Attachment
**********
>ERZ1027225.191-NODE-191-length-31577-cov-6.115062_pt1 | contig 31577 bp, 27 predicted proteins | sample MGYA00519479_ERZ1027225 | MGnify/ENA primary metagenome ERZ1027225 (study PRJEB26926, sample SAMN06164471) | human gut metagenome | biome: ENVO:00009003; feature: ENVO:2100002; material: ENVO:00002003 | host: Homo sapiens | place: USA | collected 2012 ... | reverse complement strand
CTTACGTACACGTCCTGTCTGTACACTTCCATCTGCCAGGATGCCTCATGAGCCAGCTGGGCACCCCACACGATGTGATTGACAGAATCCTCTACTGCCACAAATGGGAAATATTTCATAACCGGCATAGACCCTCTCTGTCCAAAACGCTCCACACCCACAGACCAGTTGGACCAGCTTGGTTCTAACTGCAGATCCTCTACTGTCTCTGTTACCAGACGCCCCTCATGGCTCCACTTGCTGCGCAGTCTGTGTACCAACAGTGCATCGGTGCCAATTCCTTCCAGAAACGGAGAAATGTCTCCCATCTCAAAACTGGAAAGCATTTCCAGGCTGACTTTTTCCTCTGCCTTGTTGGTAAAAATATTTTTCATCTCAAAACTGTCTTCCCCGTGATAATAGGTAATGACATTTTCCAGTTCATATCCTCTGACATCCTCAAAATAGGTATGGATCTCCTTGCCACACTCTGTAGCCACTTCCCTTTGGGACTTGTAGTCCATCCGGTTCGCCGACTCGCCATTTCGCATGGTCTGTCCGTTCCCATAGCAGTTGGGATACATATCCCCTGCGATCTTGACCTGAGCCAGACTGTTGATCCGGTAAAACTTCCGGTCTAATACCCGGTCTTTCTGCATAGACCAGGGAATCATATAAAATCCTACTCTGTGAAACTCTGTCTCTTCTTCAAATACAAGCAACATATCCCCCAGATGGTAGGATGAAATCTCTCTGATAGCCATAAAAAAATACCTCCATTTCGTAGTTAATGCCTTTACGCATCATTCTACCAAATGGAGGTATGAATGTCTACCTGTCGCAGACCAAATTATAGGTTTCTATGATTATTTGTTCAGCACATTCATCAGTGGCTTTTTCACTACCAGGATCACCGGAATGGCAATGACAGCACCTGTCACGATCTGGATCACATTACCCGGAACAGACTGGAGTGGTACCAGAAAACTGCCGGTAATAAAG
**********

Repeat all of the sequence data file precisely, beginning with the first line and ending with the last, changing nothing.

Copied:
>ERZ1027225.191-NODE-191-length-31577-cov-6.115062_pt1 | contig 31577 bp, 27 predicted proteins | sample MGYA00519479_ERZ1027225 | MGnify/ENA primary metagenome ERZ1027225 (study PRJEB26926, sample SAMN06164471) | human gut metagenome | biome: ENVO:00009003; feature: ENVO:2100002; material: ENVO:00002003 | host: Homo sapiens | place: USA | collected 2012 ... | reverse complement strand
CTTACGTACACGTCCTGTCTGTACACTTCCATCTGCCAGGATGCCTCATGAGCCAGCTGGGCACCCCACACGATGTGATTGACAGAATCCTCTACTGCCACAAATGGGAAATATTTCATAACCGGCATAGACCCTCTCTGTCCAAAACGCTCCACACCCACAGACCAGTTGGACCAGCTTGGTTCTAACTGCAGATCCTCTACTGTCTCTGTTACCAGACGCCCCTCATGGCTCCACTTGCTGCGCAGTCTGTGTACCAACAGTGCATCGGTGCCAATTCCTTCCAGAAACGGAGAAATGTCTCCCATCTCAAAACTGGAAAGCATTTCCAGGCTGACTTTTTCCTCTGCCTTGTTGGTAAAAATATTTTTCATCTCAAAACTGTCTTCCCCGTGATAATAGGTAATGACATTTTCCAGTTCATATCCTCTGACATCCTCAAAATAGGTATGGATCTCCTTGCCACACTCTGTAGCCACTTCCCTTTGGGACTTGTAGTCCATCCGGTTCGCCGACTCGCCATTTCGCATGGTCTGTCCGTTCCCATAGCAGTTGGGATACATATCCCCTGCGATCTTGACCTGAGCCAGACTGTTGATCCGGTAAAACTTCCGGTCTAATACCCGGTCTTTCTGCATAGACCAGGGAATCATATAAAATCCTACTCTGTGAAACTCTGTCTCTTCTTCAAATACAAGCAACATATCCCCCAGATGGTAGGATGAAATCTCTCTGATAGCCATAAAAAAATACCTCCATTTCGTAGTTAATGCCTTTACGCATCATTCTACCAAATGGAGGTATGAATGTCTACCTGTCGCAGACCAAATTATAGGTTTCTATGATTATTTGTTCAGCACATTCATCAGTGGCTTTTTCACTACCAGGATCACCGGAATGGCAATGACAGCACCTGTCACGATCTGGATCACATTACCCGGAACAGACTGGAGTGGTACCAGAAAACTGCCGGTAATAAAG